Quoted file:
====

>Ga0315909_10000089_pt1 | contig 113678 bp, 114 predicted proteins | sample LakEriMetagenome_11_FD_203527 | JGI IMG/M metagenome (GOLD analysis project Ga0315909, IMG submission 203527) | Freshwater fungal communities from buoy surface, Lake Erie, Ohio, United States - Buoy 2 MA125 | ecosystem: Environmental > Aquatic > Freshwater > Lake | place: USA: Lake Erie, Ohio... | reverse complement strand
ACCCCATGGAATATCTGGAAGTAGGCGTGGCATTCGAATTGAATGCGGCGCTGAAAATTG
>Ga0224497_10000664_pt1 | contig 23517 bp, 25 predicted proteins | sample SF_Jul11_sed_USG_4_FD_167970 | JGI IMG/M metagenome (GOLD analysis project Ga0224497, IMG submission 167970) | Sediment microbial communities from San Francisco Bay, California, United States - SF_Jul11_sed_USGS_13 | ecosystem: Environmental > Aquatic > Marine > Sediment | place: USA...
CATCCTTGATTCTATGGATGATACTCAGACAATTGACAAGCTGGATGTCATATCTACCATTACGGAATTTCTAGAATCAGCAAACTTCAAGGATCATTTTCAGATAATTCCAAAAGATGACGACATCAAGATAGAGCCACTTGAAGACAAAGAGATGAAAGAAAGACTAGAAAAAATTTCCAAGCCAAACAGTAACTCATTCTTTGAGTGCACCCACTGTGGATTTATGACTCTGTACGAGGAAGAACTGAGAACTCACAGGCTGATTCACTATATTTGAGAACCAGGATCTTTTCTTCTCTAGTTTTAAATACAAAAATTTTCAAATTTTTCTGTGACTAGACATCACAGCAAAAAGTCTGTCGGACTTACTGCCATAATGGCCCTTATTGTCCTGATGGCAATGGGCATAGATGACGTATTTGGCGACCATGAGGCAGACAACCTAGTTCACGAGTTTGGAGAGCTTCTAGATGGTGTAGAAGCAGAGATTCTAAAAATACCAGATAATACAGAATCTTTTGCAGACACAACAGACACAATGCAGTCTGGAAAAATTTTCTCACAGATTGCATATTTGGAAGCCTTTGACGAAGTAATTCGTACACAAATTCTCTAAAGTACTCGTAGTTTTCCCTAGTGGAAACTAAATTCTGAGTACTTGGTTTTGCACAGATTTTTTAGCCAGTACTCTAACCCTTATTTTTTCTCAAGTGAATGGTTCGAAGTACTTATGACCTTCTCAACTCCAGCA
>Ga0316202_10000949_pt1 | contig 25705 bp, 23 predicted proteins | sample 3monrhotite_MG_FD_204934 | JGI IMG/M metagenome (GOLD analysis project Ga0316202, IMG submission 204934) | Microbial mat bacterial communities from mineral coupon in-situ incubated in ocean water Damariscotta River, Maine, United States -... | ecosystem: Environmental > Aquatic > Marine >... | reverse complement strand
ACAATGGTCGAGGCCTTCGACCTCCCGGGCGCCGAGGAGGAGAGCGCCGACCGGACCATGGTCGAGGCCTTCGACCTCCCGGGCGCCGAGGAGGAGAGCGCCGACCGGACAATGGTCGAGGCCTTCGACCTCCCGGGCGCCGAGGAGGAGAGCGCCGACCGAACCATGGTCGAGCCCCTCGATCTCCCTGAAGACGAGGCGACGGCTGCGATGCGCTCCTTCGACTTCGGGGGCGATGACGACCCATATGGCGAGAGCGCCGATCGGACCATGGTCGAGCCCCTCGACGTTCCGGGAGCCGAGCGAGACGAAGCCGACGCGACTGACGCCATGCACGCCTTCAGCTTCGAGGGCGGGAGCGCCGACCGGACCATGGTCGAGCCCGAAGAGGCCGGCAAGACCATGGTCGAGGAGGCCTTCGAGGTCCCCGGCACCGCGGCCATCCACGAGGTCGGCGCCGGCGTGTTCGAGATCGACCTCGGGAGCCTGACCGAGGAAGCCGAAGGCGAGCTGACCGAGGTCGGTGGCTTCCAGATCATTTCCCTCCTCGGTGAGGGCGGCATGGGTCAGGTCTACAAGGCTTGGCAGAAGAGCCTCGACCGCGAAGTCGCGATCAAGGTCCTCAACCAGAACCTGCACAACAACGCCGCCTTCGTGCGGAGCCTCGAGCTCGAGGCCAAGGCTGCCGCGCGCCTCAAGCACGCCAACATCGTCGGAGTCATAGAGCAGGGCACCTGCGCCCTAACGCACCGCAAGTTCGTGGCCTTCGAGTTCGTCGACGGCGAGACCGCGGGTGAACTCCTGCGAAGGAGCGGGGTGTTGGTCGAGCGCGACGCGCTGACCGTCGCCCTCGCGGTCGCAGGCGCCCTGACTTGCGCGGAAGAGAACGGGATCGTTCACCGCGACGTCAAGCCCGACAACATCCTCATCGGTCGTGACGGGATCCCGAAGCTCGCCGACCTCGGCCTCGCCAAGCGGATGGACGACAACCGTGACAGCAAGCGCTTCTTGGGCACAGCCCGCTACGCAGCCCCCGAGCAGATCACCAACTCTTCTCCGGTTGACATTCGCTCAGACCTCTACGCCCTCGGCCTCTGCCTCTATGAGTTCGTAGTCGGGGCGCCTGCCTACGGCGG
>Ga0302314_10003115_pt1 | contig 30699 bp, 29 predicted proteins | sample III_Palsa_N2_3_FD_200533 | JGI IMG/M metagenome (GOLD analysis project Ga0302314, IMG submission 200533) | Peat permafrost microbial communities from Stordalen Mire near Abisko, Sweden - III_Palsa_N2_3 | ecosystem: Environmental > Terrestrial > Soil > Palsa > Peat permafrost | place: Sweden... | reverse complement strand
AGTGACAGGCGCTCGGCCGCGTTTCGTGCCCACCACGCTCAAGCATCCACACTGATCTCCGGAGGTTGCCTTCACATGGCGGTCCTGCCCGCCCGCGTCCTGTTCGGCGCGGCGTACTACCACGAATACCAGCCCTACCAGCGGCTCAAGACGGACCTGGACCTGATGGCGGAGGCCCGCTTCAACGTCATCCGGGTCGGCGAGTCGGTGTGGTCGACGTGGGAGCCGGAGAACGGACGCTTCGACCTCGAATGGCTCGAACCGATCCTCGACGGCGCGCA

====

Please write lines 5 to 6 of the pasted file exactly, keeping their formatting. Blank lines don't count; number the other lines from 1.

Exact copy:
>Ga0316202_10000949_pt1 | contig 25705 bp, 23 predicted proteins | sample 3monrhotite_MG_FD_204934 | JGI IMG/M metagenome (GOLD analysis project Ga0316202, IMG submission 204934) | Microbial mat bacterial communities from mineral coupon in-situ incubated in ocean water Damariscotta River, Maine, United States -... | ecosystem: Environmental > Aquatic > Marine >... | reverse complement strand
ACAATGGTCGAGGCCTTCGACCTCCCGGGCGCCGAGGAGGAGAGCGCCGACCGGACCATGGTCGAGGCCTTCGACCTCCCGGGCGCCGAGGAGGAGAGCGCCGACCGGACAATGGTCGAGGCCTTCGACCTCCCGGGCGCCGAGGAGGAGAGCGCCGACCGAACCATGGTCGAGCCCCTCGATCTCCCTGAAGACGAGGCGACGGCTGCGATGCGCTCCTTCGACTTCGGGGGCGATGACGACCCATATGGCGAGAGCGCCGATCGGACCATGGTCGAGCCCCTCGACGTTCCGGGAGCCGAGCGAGACGAAGCCGACGCGACTGACGCCATGCACGCCTTCAGCTTCGAGGGCGGGAGCGCCGACCGGACCATGGTCGAGCCCGAAGAGGCCGGCAAGACCATGGTCGAGGAGGCCTTCGAGGTCCCCGGCACCGCGGCCATCCACGAGGTCGGCGCCGGCGTGTTCGAGATCGACCTCGGGAGCCTGACCGAGGAAGCCGAAGGCGAGCTGACCGAGGTCGGTGGCTTCCAGATCATTTCCCTCCTCGGTGAGGGCGGCATGGGTCAGGTCTACAAGGCTTGGCAGAAGAGCCTCGACCGCGAAGTCGCGATCAAGGTCCTCAACCAGAACCTGCACAACAACGCCGCCTTCGTGCGGAGCCTCGAGCTCGAGGCCAAGGCTGCCGCGCGCCTCAAGCACGCCAACATCGTCGGAGTCATAGAGCAGGGCACCTGCGCCCTAACGCACCGCAAGTTCGTGGCCTTCGAGTTCGTCGACGGCGAGACCGCGGGTGAACTCCTGCGAAGGAGCGGGGTGTTGGTCGAGCGCGACGCGCTGACCGTCGCCCTCGCGGTCGCAGGCGCCCTGACTTGCGCGGAAGAGAACGGGATCGTTCACCGCGACGTCAAGCCCGACAACATCCTCATCGGTCGTGACGGGATCCCGAAGCTCGCCGACCTCGGCCTCGCCAAGCGGATGGACGACAACCGTGACAGCAAGCGCTTCTTGGGCACAGCCCGCTACGCAGCCCCCGAGCAGATCACCAACTCTTCTCCGGTTGACATTCGCTCAGACCTCTACGCCCTCGGCCTCTGCCTCTATGAGTTCGTAGTCGGGGCGCCTGCCTACGGCGG